Are you seeking purpose for your life?  Interested in learning how to be a better listener, both to yourself, and to others?  Hoping to find a way to build relationships that you can trust to help you find or renew your passion for work or your volunteer capacity?  Looking for ways to deepen your leadership skills and learn how to focus your commitment to serve?
I am a trained to facilitate a series of sessions based on the work of the Center for Courage & Renewal (http://www.couragerenewal.org).  Using the geography of land and sky as metaphor, this twelve session series leads participants into an exploration of the geography of the soul.  Using principles from  Circles of Trust®,  participants  explore different aspects of both inner and outer geography, and  the concept of grace from different perspectives in each session.
Many of us spend our busy lives too distracted to connect very often with the natural world, and also with the inner nature of our souls.  We may feel lost and ungrounded, cut off from our sense of home and belonging on earth, and out of touch with our souls. We may be starving to reach and nourish the roots of what motivates and moves us.  The Geography of Grace  helps each of us to re-connect and move us from barrenness to fertile ground.
This group welcomes people from all spiritual traditions and walks of life, and in fact, is enriched by diversity that allows for exploring grace from various religious and philosophical perspectives.
Not sure?  For more about the principles and practices of the Circle of Trust approach in theory and in practice, you can read A Hidden Wholeness: The Journey Toward an Undivided Life by Parker J. Palmer (Jossey-Bass, 2004).
“There is an eternal landscape, a geography of the soul; we search for its outlines all our lives.”   — Josephine Hart

Intellectual Disability Ministry


Here are some general tips to use when volunteering with adults with intellectual and developmental disabilities, followed by a poem I wrote that describes how I believe we should allow people with I/DD to have the dignity of being allowed to make mistakes (and learn from them) just like the rest of us!

First the tips:


General tips for working with adults with intellectual and developmental disabilities:

  • Relax, be friendly, but not patronizing. Treat adults as adults.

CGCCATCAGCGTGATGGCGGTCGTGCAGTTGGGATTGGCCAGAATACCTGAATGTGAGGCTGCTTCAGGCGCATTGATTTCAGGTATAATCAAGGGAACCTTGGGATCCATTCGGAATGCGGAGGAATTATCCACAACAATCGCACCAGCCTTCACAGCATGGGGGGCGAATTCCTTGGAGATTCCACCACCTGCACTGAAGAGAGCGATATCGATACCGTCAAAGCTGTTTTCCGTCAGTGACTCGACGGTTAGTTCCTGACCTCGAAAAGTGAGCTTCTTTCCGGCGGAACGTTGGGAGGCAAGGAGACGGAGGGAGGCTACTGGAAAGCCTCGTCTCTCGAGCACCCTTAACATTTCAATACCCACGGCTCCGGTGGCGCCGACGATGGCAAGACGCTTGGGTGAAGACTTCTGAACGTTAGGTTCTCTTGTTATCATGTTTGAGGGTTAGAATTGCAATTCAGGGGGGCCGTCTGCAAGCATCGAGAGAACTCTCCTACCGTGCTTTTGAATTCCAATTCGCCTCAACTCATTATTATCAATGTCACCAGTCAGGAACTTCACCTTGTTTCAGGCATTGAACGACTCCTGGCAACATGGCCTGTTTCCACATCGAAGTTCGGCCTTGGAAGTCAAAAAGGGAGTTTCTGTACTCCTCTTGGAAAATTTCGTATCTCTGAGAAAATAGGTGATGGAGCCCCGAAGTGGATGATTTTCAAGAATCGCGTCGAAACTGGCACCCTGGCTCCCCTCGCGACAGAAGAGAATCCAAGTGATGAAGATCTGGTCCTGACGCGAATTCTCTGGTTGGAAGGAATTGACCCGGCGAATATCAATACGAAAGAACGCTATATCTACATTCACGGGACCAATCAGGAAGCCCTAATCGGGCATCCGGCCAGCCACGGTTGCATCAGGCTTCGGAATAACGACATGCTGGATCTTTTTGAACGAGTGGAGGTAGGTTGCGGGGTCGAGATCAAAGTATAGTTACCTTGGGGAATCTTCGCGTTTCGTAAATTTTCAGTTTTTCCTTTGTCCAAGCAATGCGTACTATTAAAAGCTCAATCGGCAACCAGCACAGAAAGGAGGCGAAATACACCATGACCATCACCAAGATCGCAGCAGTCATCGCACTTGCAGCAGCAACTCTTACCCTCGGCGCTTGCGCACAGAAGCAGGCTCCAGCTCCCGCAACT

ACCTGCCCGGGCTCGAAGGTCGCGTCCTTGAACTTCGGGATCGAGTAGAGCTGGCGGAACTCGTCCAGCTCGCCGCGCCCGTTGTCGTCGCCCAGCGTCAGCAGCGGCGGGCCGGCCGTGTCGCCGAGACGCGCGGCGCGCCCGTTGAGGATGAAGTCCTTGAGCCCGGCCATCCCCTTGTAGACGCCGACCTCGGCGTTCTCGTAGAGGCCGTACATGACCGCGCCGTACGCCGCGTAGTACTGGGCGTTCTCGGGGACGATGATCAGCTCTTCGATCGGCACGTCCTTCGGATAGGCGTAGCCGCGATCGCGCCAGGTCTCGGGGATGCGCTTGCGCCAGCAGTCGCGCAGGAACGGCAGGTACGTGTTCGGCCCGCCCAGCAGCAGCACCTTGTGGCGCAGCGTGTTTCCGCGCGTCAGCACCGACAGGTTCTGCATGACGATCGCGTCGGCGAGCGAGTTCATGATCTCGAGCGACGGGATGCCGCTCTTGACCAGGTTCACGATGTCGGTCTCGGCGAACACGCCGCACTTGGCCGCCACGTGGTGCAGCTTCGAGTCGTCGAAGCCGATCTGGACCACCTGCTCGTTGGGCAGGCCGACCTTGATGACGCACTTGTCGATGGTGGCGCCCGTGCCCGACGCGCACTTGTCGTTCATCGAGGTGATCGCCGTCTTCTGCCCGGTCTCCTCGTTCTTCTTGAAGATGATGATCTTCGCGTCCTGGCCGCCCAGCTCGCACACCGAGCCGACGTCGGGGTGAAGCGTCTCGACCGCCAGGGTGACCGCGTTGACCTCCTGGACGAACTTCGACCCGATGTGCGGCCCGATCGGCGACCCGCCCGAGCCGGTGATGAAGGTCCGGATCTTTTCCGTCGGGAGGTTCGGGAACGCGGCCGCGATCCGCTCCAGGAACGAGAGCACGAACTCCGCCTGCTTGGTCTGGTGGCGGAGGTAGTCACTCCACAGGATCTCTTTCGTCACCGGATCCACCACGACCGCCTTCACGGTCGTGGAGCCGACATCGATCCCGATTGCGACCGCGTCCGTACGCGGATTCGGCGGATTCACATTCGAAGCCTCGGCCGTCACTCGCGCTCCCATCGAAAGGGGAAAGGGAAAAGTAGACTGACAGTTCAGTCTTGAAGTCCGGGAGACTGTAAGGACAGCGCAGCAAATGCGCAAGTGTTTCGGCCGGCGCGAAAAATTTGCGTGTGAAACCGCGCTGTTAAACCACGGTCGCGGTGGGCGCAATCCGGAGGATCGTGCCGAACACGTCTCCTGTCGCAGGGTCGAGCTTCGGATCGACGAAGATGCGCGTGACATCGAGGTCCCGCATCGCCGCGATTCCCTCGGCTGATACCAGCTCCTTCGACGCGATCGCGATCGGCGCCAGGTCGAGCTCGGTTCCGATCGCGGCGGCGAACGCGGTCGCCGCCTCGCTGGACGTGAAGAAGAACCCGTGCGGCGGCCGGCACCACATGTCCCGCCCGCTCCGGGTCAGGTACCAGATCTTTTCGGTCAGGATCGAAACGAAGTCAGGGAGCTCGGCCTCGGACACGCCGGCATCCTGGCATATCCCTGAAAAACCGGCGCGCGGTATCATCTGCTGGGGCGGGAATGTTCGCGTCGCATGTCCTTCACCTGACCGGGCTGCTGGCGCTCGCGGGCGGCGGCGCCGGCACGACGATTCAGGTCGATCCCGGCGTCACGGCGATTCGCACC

• Remember you are interacting with a person, not with a disability or condition!

  • Talk directly to the person, even when they are accompanied by a family member or staff.

  • Keep an open mind and don’t make assumptions about limitations and abilities.

  • Always ask before helping, and wait until the offer to help is accepted. Sometimes it just takes a little longer and your help might not be needed.

  • Use person first language: “Bob has Down Syndrome” not “Bob is Down Syndrome”

  • Refrain from using phrases like: suffers from, victim of, crippled, etc.

  • A person who has speech that is not easily understood has probably experienced frustration and humiliation. Try to understand what s/he means and be sensitive. Ask for help if you are having trouble understanding (from the person or from another volunteer, staff, or family member).

  • Some people do not have verbal communication. They many use facial expression, gestures, or speech generating devices. Ask for help if you need to learn to “read” the language being used better.

  • It is always good to introduce yourself and talk to individuals in a respectful and adult tone. This conveys respect and dignity.

  • All behavior is communication. Keep in mind that a person’s inappropriate or ineffective behaviors may be an attempt to communicate a real need to you.

  • Use common sense.

  • Ask for help when you need it.

  • Help encourage good hygiene (hand washing especially) by practicing it yourself.

  • Provide enough support for each individual to be successful but not so much that they feel like they haven’t done anything on their own!

  • Have fun and be enthusiastic!

Here’s the poem:

The Dignity of Risk

Help me to grant you
The chance to make mistakes,
To learn from falling down,
To spread your wings and fly 
A little,
Even if I want to hurry and make
A soft place for you to land,
Or pick you up and dust you off
Occasionally if we both miss the mark.

Let me remind myself 
That there is no dignity in
Always having someone do
For you what you can do for yourself,
That there is no kindness in
Not challenging you to be your best,
No true mentoring without the
Opportunity to try and fail
Try and fail
Try and fail
And then perhaps to try
And find a patch of sky 
That neither of us thought you
Could reach.

It is hard, sometimes,
To ride in the passenger seat 
With my hand over my eyes,
Afraid to see each near miss 
Each curve taken a little too fast,
Each time I think we are a little too close.
But I know that your ability to navigate
Country roads
And fast moving highways
Makes you stronger and more able,
And it is really more about me
Relinquishing control
Than your lack of skill.

Give us both courage
To face uncertainty with optimism
Challenging tasks with enthusiasm,
And inevitable mistakes as chances
To learn how to do better next time.

The dignity of risk may be the 
Best gift I can give you,
And the highest point of my 
Measure as a teacher, friend, caregiver,
Or parent.

My inability to let go 
Should not be the tether that holds 
You back.
The risk I pledge to take 
Means letting go and letting
Live out loud
With the dignity of risk.

Amy Vaughan July 21, 2015